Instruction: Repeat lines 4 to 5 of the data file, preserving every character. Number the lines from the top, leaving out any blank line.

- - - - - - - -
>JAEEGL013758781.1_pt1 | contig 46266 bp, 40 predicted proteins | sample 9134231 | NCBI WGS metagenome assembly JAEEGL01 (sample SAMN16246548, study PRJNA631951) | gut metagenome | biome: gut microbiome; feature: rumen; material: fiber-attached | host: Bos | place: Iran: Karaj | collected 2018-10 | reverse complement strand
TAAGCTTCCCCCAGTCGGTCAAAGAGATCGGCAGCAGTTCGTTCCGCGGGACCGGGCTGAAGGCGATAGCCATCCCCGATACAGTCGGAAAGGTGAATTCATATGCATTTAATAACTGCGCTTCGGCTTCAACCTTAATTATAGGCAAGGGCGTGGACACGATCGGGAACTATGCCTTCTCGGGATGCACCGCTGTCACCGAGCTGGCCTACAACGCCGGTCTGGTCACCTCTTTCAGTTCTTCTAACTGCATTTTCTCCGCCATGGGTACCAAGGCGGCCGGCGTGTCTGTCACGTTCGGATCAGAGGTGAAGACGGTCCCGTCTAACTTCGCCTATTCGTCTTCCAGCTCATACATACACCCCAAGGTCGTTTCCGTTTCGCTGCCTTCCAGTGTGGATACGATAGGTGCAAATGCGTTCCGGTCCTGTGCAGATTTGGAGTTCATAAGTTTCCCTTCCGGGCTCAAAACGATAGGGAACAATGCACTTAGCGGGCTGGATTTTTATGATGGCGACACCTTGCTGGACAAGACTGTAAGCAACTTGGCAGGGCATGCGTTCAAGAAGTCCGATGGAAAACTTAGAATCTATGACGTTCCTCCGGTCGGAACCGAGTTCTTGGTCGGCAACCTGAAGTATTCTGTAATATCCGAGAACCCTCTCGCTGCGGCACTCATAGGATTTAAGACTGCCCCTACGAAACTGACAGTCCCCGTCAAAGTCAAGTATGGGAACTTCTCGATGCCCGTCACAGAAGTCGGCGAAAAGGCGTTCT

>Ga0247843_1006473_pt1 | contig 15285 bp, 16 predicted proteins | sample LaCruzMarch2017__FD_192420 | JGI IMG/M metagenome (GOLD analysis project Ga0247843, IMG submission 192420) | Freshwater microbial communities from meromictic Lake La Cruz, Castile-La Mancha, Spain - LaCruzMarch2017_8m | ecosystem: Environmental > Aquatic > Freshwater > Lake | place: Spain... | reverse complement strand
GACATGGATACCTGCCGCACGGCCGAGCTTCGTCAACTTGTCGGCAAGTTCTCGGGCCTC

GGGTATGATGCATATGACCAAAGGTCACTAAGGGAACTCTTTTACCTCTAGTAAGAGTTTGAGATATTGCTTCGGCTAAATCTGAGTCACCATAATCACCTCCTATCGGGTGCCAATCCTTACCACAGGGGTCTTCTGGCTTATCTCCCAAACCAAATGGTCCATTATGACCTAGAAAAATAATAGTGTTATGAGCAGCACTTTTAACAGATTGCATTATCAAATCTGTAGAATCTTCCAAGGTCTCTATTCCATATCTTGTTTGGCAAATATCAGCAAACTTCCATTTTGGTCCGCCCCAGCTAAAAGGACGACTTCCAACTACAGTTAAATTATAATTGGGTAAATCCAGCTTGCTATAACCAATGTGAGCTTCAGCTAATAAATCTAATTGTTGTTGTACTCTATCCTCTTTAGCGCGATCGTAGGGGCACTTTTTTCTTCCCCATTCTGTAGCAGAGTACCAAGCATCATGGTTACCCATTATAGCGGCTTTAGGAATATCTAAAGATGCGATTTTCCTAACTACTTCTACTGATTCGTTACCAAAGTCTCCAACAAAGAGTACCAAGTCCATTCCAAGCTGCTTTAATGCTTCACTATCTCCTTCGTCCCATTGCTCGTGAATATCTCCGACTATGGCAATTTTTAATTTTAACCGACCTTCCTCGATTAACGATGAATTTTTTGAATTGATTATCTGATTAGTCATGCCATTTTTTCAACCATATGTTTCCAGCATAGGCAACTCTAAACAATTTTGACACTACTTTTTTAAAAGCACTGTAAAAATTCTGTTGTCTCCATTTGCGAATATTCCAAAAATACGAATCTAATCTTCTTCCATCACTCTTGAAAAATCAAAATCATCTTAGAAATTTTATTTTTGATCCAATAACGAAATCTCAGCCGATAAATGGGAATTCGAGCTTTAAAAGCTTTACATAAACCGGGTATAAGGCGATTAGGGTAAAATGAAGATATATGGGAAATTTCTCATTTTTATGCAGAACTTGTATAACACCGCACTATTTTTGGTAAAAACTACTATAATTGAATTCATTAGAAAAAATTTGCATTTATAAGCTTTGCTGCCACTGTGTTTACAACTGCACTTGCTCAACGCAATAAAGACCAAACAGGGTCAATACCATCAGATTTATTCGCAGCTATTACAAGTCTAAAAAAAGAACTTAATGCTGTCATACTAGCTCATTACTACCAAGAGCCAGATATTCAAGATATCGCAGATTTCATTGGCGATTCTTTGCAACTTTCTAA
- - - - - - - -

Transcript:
GACATGGATACCTGCCGCACGGCCGAGCTTCGTCAACTTGTCGGCAAGTTCTCGGGCCTC

GGGTATGATGCATATGACCAAAGGTCACTAAGGGAACTCTTTTACCTCTAGTAAGAGTTTGAGATATTGCTTCGGCTAAATCTGAGTCACCATAATCACCTCCTATCGGGTGCCAATCCTTACCACAGGGGTCTTCTGGCTTATCTCCCAAACCAAATGGTCCATTATGACCTAGAAAAATAATAGTGTTATGAGCAGCACTTTTAACAGATTGCATTATCAAATCTGTAGAATCTTCCAAGGTCTCTATTCCATATCTTGTTTGGCAAATATCAGCAAACTTCCATTTTGGTCCGCCCCAGCTAAAAGGACGACTTCCAACTACAGTTAAATTATAATTGGGTAAATCCAGCTTGCTATAACCAATGTGAGCTTCAGCTAATAAATCTAATTGTTGTTGTACTCTATCCTCTTTAGCGCGATCGTAGGGGCACTTTTTTCTTCCCCATTCTGTAGCAGAGTACCAAGCATCATGGTTACCCATTATAGCGGCTTTAGGAATATCTAAAGATGCGATTTTCCTAACTACTTCTACTGATTCGTTACCAAAGTCTCCAACAAAGAGTACCAAGTCCATTCCAAGCTGCTTTAATGCTTCACTATCTCCTTCGTCCCATTGCTCGTGAATATCTCCGACTATGGCAATTTTTAATTTTAACCGACCTTCCTCGATTAACGATGAATTTTTTGAATTGATTATCTGATTAGTCATGCCATTTTTTCAACCATATGTTTCCAGCATAGGCAACTCTAAACAATTTTGACACTACTTTTTTAAAAGCACTGTAAAAATTCTGTTGTCTCCATTTGCGAATATTCCAAAAATACGAATCTAATCTTCTTCCATCACTCTTGAAAAATCAAAATCATCTTAGAAATTTTATTTTTGATCCAATAACGAAATCTCAGCCGATAAATGGGAATTCGAGCTTTAAAAGCTTTACATAAACCGGGTATAAGGCGATTAGGGTAAAATGAAGATATATGGGAAATTTCTCATTTTTATGCAGAACTTGTATAACACCGCACTATTTTTGGTAAAAACTACTATAATTGAATTCATTAGAAAAAATTTGCATTTATAAGCTTTGCTGCCACTGTGTTTACAACTGCACTTGCTCAACGCAATAAAGACCAAACAGGGTCAATACCATCAGATTTATTCGCAGCTATTACAAGTCTAAAAAAAGAACTTAATGCTGTCATACTAGCTCATTACTACCAAGAGCCAGATATTCAAGATATCGCAGATTTCATTGGCGATTCTTTGCAACTTTCTAA